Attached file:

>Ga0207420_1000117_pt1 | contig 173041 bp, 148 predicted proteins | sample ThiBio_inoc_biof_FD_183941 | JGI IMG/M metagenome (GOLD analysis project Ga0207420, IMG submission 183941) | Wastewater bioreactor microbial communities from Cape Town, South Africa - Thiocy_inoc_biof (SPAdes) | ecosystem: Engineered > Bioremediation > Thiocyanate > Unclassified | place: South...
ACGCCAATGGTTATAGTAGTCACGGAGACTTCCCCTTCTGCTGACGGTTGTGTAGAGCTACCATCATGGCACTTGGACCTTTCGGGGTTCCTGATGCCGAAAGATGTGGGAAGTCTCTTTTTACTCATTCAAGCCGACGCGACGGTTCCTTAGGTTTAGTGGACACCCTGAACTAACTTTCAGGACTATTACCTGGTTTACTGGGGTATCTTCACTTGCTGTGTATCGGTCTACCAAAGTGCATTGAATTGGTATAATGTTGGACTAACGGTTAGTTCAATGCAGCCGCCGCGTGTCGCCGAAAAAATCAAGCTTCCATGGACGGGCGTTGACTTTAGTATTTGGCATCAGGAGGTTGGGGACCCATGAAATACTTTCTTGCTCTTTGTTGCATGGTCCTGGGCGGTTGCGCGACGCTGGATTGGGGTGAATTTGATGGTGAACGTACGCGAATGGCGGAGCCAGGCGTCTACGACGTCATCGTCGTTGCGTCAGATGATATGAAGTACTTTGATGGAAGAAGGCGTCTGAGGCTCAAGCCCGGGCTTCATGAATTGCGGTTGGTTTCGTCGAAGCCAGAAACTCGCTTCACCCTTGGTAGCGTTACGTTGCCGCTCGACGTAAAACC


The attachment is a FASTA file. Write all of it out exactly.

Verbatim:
>Ga0207420_1000117_pt1 | contig 173041 bp, 148 predicted proteins | sample ThiBio_inoc_biof_FD_183941 | JGI IMG/M metagenome (GOLD analysis project Ga0207420, IMG submission 183941) | Wastewater bioreactor microbial communities from Cape Town, South Africa - Thiocy_inoc_biof (SPAdes) | ecosystem: Engineered > Bioremediation > Thiocyanate > Unclassified | place: South...
ACGCCAATGGTTATAGTAGTCACGGAGACTTCCCCTTCTGCTGACGGTTGTGTAGAGCTACCATCATGGCACTTGGACCTTTCGGGGTTCCTGATGCCGAAAGATGTGGGAAGTCTCTTTTTACTCATTCAAGCCGACGCGACGGTTCCTTAGGTTTAGTGGACACCCTGAACTAACTTTCAGGACTATTACCTGGTTTACTGGGGTATCTTCACTTGCTGTGTATCGGTCTACCAAAGTGCATTGAATTGGTATAATGTTGGACTAACGGTTAGTTCAATGCAGCCGCCGCGTGTCGCCGAAAAAATCAAGCTTCCATGGACGGGCGTTGACTTTAGTATTTGGCATCAGGAGGTTGGGGACCCATGAAATACTTTCTTGCTCTTTGTTGCATGGTCCTGGGCGGTTGCGCGACGCTGGATTGGGGTGAATTTGATGGTGAACGTACGCGAATGGCGGAGCCAGGCGTCTACGACGTCATCGTCGTTGCGTCAGATGATATGAAGTACTTTGATGGAAGAAGGCGTCTGAGGCTCAAGCCCGGGCTTCATGAATTGCGGTTGGTTTCGTCGAAGCCAGAAACTCGCTTCACCCTTGGTAGCGTTACGTTGCCGCTCGACGTAAAACC